Renovation work on the Rex Theater stalled after the Covid pandemic caused delays. (The Enterprise/Pat Caldwell).
VALE – Renovation work on the historic Rex Theater is at a standstill because of the Covid pandemic and the extreme heat wave that hit the local area, according to a report filed by the owners with the state.
The husband and wife team of Mike McLaughlin and Sandijean Fuson of Vale own the theater and received a $90,000 grant last year from the Oregon Parks and Recreation Department to kick-start the renovation of the building.
As part of the grant requirements, Fuson and McLaughlin must submit a quarterly report to the state.
In the latest report dated June 30, Fuson wrote since the spring the duo faced “continued delays from Covid.”
“Malheur County’s low vaccine rate, family members contracting it and friends passing from it during the period, along with our county’s high Covid outbreaks, has warranted great caution in dealing with contractors and others on the physical work on this project,” Fuson wrote.
Planned improvements to the building include a new heating and air conditioning system, new furnace and repairs to the 107-year-old building.
An upgrade to the marquee is also planned. The total cost of the planned repairs is $111,991. According to the grant application, Fuson and McLaughlin will provide a $23,000 match for the grant.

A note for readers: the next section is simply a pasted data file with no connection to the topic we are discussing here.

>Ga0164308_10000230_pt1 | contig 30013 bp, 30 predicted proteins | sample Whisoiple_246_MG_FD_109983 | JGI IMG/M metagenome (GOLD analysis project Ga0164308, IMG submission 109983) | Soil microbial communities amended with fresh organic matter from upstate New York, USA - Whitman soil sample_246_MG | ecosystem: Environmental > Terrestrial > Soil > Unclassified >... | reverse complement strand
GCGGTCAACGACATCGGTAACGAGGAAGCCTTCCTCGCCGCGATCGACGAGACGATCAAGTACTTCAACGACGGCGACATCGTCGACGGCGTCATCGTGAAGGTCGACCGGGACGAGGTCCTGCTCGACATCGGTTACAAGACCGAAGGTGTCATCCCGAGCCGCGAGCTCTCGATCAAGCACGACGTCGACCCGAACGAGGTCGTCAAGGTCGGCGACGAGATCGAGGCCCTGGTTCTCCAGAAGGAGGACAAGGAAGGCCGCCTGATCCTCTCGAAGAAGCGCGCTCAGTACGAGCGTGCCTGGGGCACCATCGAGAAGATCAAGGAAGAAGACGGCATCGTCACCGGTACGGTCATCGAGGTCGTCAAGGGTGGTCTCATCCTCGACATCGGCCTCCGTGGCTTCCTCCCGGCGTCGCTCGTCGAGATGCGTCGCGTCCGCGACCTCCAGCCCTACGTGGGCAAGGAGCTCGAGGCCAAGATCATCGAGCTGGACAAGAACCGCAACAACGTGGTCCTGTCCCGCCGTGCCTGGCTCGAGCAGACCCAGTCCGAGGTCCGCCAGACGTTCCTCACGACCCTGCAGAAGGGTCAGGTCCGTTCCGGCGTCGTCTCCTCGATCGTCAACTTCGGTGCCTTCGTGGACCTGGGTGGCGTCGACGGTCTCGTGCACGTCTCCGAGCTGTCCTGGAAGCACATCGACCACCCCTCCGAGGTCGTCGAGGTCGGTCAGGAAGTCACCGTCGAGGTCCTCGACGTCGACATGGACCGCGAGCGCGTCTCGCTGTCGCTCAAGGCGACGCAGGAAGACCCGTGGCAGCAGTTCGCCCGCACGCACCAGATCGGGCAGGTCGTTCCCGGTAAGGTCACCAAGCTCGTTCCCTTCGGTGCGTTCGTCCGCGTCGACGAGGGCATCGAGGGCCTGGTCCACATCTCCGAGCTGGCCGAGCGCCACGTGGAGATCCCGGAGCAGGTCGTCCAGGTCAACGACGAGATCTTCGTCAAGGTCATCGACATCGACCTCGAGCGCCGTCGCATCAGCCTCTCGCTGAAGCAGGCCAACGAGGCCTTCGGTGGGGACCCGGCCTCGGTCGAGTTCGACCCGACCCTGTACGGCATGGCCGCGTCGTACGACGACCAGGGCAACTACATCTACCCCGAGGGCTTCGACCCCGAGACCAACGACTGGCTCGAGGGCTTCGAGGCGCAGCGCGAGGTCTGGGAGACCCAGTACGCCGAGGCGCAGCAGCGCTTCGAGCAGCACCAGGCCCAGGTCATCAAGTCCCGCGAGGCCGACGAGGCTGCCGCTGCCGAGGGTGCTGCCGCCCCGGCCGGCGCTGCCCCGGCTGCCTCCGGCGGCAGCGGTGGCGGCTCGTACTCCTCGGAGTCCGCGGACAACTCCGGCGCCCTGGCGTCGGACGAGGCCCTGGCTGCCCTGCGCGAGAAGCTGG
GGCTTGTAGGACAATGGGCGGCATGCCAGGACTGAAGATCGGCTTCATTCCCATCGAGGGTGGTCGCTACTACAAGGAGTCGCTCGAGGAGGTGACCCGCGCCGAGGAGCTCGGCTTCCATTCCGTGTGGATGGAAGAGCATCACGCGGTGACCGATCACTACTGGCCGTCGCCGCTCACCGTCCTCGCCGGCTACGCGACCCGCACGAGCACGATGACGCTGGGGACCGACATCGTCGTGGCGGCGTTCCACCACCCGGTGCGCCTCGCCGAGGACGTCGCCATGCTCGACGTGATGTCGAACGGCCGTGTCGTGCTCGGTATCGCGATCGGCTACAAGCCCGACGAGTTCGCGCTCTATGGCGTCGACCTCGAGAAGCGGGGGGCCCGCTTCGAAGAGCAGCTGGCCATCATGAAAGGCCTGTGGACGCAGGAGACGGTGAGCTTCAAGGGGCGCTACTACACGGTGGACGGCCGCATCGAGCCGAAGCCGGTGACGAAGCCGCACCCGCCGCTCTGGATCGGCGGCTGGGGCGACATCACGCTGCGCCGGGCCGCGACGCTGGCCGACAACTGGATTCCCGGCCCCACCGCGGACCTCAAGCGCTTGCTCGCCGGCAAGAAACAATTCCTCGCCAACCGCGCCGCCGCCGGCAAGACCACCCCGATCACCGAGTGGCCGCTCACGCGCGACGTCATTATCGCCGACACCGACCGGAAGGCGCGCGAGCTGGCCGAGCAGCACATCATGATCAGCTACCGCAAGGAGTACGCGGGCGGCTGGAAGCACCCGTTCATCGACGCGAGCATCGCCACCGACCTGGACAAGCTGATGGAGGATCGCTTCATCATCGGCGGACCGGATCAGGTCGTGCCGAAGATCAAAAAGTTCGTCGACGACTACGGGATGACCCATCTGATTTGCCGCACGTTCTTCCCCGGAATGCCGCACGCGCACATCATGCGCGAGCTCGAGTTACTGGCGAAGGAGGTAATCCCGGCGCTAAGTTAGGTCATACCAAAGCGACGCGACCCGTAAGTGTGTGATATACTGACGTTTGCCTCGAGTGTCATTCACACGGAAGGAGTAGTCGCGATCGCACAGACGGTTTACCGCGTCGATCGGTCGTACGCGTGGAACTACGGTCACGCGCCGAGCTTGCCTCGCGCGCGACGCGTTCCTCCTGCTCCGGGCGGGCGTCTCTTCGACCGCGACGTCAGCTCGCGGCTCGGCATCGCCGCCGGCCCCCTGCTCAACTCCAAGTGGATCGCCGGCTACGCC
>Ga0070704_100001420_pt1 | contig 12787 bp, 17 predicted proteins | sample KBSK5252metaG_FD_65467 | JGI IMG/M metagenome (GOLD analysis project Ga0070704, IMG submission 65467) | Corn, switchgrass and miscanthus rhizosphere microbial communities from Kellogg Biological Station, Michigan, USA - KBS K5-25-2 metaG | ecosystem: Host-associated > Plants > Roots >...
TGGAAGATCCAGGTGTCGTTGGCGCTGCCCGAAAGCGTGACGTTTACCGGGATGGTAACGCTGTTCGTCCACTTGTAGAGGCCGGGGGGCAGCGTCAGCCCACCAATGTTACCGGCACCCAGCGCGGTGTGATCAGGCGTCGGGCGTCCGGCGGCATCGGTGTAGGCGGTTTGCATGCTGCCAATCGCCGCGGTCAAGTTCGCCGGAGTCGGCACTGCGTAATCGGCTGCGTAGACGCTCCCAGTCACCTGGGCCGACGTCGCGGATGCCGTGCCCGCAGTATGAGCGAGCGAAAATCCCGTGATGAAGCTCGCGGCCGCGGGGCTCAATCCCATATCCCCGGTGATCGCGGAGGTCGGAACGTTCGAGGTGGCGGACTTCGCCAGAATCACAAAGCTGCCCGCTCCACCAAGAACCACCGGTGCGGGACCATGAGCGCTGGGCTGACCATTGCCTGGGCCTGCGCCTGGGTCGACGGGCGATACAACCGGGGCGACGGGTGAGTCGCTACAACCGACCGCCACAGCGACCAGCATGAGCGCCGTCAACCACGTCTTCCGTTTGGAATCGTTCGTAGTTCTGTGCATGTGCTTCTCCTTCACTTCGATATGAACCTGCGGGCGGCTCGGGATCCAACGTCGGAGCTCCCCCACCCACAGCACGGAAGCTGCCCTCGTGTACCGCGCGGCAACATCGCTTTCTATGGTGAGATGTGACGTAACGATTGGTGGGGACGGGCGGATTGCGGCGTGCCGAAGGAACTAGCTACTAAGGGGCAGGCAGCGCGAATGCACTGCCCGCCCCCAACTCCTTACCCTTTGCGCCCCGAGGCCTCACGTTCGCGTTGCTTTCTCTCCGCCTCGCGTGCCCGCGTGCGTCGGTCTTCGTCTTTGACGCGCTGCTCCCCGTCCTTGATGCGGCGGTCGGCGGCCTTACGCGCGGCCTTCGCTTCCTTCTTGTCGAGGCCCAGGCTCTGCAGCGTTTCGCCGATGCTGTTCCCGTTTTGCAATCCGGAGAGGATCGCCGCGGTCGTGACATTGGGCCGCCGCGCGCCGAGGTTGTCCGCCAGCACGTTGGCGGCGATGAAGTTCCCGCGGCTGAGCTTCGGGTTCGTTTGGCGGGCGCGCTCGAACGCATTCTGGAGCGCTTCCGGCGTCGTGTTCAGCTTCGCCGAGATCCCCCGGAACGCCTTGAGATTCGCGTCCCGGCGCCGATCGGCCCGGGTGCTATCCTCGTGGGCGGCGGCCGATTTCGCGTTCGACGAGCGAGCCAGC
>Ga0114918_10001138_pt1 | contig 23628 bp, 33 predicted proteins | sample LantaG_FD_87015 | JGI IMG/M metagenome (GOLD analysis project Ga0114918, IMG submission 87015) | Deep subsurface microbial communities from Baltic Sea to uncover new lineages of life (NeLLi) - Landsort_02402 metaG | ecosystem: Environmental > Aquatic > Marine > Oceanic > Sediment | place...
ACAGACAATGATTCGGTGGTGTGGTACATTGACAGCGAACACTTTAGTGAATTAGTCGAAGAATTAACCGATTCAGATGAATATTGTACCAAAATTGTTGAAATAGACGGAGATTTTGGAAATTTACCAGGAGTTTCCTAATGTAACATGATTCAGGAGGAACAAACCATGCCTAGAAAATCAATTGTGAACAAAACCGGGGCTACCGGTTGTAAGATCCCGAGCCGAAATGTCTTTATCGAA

McLaughlin and Fuson bought the theater, at 240 A Street, in 1989.
The biggest cost, according to the grant application, will be $22,992 to remove the building’s old coal furnace.
Fuson estimated in her June report that $65,041 will be spent within the next three months on a contractor to restore the marquee, as well as exterior painting.
Work on the heating and air conditioning system, though, is in limbo, Fuson reported.
“The bid was updated in March and recently we were informed it would need revision again,” wrote Fuson.
Fuson reported that finding a contractor, because of the recent heatwave, has proved to be a challenge.
“We are setting our sights on August-Sept., for installation,” Fuson wrote.
Covid, she wrote, also “impacted equipment availability and the supply chains. Hence, the estimate revisions are needed,” wrote Fuson.
Fuson also reported painting on the exterior of the building was delayed by the heat.
Fuson wrote they intend to “begin exterior painting of the front of the building during the first significant break in the relentless 100-plus degree weather.”
Fuson wrote the project is about 15% finished.
The Rex Theater opened in 1914 with 400 seats and a balcony. Since then, it has been owned by a series of families until Fuson and McLaughlin bought it.
The theater showed first-run movies until 2008 when digital projectors became standard. The cost of converting to digital proved to be too costly.
The theater continued to function as a place for community events but is open only part of the year.
News tip? Contact reporter Pat Caldwell at [email protected]
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